As young consumers start getting into the holiday spirit early, brands have been meeting them halfway to share the excitement by releasing ads before people have even had their Thanksgiving dinner—and they don’t seem to mind it. Forty-seven percent of 13-39-year-olds disagree with the statement “I don’t like when brands start advertising for the holidays before Thanksgiving.” This year, brands all over the world got on top of launching their campaigns before Halloween. In the U.K., online retailer Very dropped a holiday ad on the first of October that featured a family decorating their house with Christmas lights and a singing rendition of “Holly Jolly Christmas,” only to be interrupted by trick-or-treaters, who appeared dismayed when they’re handed Christmas cookies instead. We also told you how companies’ holiday marketing and advertising seems to be full of more “hopeful and joyful optimism” this year—including Amazon and Gap whose campaigns emphasize love, kindness, and the importance of coming together and celebrating with loved ones during this time. Of course, the strategy to drop holiday-themed campaigns and ads earlier likely has to do with the fact that brands and retailers are also encouraging customers to shop as early as possible to avoid the dreaded shipping delays—especially since more than half of young shoppers tell us they are worried COVID-19 will make it hard to shop for the presents they want to give. As mentioned, major retailers like Target, Ulta Beauty, Walmart, and Amazon began rolling out their Black Friday deals as early as October, while others released their toy guides early to target Millennial parents looking for the hottest toys to get their kids this season. And TikTokers have been unveiling their holiday wish lists early on the app, which is quickly becoming a go-to resource for discovering the most-desired gifts this season. The hashtags #ChristmasWishList2021 and #ChristmasList2021 has 74 million and 17 million views, respectively, featuring montage clips from users sharing this year’s hottest products—and some of the top posts under the tags feature products from Converse, Jordan, Lululemon, Ugg, and Alo Yoga.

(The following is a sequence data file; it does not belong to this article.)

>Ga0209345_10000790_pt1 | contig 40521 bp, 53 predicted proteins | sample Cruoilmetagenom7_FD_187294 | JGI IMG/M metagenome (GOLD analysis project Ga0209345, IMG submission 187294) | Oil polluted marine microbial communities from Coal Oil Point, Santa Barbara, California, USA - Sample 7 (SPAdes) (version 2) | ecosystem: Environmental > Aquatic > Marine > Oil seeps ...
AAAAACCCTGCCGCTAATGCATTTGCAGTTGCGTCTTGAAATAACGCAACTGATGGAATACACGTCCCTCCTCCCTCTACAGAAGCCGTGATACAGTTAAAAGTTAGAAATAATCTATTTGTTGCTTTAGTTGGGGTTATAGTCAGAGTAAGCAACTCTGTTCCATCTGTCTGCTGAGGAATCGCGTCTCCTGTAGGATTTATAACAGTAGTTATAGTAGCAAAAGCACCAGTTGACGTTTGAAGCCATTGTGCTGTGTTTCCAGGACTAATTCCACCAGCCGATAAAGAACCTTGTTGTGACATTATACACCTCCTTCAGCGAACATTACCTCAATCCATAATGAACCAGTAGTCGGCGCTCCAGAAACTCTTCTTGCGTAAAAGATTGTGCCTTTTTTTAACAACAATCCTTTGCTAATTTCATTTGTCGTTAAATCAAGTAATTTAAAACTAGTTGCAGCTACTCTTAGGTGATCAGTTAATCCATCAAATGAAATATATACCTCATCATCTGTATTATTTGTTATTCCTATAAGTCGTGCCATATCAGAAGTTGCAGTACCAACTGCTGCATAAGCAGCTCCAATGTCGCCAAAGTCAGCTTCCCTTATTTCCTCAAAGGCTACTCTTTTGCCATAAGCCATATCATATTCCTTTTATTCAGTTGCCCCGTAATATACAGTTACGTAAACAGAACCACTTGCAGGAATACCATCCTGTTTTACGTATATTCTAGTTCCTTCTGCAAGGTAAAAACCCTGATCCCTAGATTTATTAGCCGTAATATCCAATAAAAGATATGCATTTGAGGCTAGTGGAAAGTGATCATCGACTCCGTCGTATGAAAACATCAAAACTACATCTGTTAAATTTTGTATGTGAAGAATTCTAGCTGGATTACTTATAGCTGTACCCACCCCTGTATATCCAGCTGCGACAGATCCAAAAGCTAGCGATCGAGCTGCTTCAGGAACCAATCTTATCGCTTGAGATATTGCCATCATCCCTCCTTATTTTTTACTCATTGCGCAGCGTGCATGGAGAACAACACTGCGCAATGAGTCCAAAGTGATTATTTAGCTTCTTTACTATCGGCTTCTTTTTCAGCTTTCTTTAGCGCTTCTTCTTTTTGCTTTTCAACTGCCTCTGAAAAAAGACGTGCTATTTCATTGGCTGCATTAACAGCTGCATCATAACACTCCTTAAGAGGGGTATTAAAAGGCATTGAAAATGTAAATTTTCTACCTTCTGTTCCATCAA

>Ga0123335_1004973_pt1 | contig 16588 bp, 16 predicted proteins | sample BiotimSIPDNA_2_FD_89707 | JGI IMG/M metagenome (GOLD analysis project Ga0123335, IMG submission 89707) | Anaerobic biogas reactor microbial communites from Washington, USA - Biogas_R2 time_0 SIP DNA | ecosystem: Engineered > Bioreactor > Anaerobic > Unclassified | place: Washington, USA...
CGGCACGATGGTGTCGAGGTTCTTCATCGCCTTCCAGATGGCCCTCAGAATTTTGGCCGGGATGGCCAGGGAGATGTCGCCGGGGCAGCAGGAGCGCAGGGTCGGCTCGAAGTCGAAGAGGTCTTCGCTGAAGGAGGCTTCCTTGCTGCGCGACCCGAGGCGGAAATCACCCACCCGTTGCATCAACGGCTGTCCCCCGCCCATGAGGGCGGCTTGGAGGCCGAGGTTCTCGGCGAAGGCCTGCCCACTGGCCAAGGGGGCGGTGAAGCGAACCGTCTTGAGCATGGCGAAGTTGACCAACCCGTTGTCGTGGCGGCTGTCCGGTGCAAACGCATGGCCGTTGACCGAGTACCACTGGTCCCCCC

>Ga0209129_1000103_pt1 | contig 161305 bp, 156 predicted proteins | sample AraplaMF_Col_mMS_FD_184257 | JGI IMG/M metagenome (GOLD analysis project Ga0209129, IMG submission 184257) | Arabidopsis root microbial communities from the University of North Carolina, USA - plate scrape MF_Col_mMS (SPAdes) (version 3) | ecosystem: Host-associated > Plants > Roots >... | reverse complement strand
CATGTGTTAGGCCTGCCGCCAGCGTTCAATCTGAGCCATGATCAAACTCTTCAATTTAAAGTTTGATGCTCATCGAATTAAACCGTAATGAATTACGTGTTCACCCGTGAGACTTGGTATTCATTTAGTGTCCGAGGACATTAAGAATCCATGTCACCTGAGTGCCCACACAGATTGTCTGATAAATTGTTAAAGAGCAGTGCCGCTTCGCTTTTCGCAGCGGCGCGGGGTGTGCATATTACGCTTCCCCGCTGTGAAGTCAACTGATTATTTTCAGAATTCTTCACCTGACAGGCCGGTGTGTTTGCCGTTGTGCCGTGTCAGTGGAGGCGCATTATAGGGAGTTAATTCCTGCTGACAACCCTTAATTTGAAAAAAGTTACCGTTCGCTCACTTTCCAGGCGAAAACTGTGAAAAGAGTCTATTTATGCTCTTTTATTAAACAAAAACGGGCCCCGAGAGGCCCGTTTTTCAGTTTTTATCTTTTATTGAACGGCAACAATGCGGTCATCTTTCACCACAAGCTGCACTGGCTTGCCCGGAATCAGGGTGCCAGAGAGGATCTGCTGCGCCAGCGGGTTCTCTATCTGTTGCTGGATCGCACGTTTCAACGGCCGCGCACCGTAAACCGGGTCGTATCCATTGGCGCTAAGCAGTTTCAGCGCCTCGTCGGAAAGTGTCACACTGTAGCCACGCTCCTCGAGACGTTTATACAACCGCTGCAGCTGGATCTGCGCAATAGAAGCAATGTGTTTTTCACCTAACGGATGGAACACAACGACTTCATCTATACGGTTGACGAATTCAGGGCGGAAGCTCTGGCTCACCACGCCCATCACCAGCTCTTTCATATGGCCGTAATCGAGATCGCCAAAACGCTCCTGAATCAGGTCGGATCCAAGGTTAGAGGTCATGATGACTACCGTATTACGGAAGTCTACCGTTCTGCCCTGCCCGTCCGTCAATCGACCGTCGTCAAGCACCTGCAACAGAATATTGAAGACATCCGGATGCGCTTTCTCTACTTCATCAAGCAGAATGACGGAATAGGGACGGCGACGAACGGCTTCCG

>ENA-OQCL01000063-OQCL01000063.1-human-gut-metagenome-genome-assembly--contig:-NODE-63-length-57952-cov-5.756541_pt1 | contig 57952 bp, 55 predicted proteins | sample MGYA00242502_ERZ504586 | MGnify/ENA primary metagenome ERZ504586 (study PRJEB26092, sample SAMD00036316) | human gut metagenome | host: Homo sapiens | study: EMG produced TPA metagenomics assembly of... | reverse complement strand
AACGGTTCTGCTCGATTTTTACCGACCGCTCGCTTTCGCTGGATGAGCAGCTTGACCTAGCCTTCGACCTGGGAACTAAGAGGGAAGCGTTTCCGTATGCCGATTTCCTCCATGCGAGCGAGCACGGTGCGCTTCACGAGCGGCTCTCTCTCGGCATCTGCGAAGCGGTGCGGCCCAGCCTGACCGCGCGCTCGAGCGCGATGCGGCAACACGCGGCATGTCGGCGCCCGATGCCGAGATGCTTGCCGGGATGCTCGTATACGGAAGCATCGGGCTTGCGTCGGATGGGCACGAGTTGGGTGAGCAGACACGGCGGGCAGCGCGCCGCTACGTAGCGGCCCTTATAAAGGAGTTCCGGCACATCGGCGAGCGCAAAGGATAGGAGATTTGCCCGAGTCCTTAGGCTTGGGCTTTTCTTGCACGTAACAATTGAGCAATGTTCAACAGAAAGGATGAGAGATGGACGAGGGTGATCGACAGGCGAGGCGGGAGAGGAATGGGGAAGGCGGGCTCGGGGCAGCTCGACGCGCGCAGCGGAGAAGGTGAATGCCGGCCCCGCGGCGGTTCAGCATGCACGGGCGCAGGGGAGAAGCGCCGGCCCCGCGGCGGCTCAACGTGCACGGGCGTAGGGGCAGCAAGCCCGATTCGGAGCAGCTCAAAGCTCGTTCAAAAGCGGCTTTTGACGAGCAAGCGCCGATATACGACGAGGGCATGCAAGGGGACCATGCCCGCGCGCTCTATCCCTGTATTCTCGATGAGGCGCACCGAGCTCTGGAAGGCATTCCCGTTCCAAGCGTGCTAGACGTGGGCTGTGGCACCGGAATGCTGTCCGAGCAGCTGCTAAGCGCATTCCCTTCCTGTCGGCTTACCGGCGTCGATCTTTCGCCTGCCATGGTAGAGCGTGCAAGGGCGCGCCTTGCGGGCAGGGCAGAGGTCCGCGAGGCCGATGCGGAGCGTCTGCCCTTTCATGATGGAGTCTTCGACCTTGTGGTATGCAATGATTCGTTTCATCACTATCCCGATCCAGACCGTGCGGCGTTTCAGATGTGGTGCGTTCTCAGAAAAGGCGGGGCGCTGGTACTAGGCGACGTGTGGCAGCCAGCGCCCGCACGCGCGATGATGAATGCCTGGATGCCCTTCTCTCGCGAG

More than half of young consumers want holiday movies and music to come out early this year.
Of course, in the midst of all the early decorating and early ads, young consumers also want holiday movies and music to come earlier this year too, with 59% of 13-39-year-olds saying holiday movies and music can’t come early enough. We’ve told you that made-for-TV holiday movies are some of young consumers’ favorites—and cable networks and streaming services are certainly making more, and putting them out earlier, to answer the demand. The Hallmark Channel started airing holiday movies on their channel at the beginning of November, and Netflix unveiled their holiday movie list at the beginning of October—and young fans are clearly taking the bait. One of the first movies Netflix released to kick off the holiday season was romcom Love Hard, starring Nina Dobrev, Jimmy O. Yang, Never Have I Ever’s Darren Barnet, and Harry Shum Jr., on November 5th—and it quickly became Netflix’s most watched movie that week. The third installment of the Vanessa Hudgens-led The Princess Switch premiered last week and has also quickly risen to the top of the streaming service’s most watched movies. Fans have even been already showing their excitement for a Netflix holiday romcom starring Lindsay Lohan that’s not expected to come out until next year, so it’s safe to say that young consumers love their holiday movies early. Meanwhile, they’re just excited about holiday music. SiriusXM announced that they launched its Christmas channels at the beginning of the month. Music artists are also teasing their music early: On November 1, Mariah Carey shared a video of herself on Instagram (that garnered more than one million views) wearing a red, holiday-themed dress crushing pumpkins that read “It’s Not Time Yet” with the caption “It’s Time!!!!” clearly teasing her holiday mega-hit “All I Want For Christmas Is You.” TikTok-famous band The Band McMillian released the holiday song “Single Bells” at the end of October, and it has been sitting at the top of the iTunes chart ever since, while Ariana Grande’s “Santa Tell Me” recently re-entered Spotify’s top charts, proving that young consumers really are getting into the holiday spirit earlier than ever this year.
YPulse Business users can access the full Winter Plans behavioral report and data here.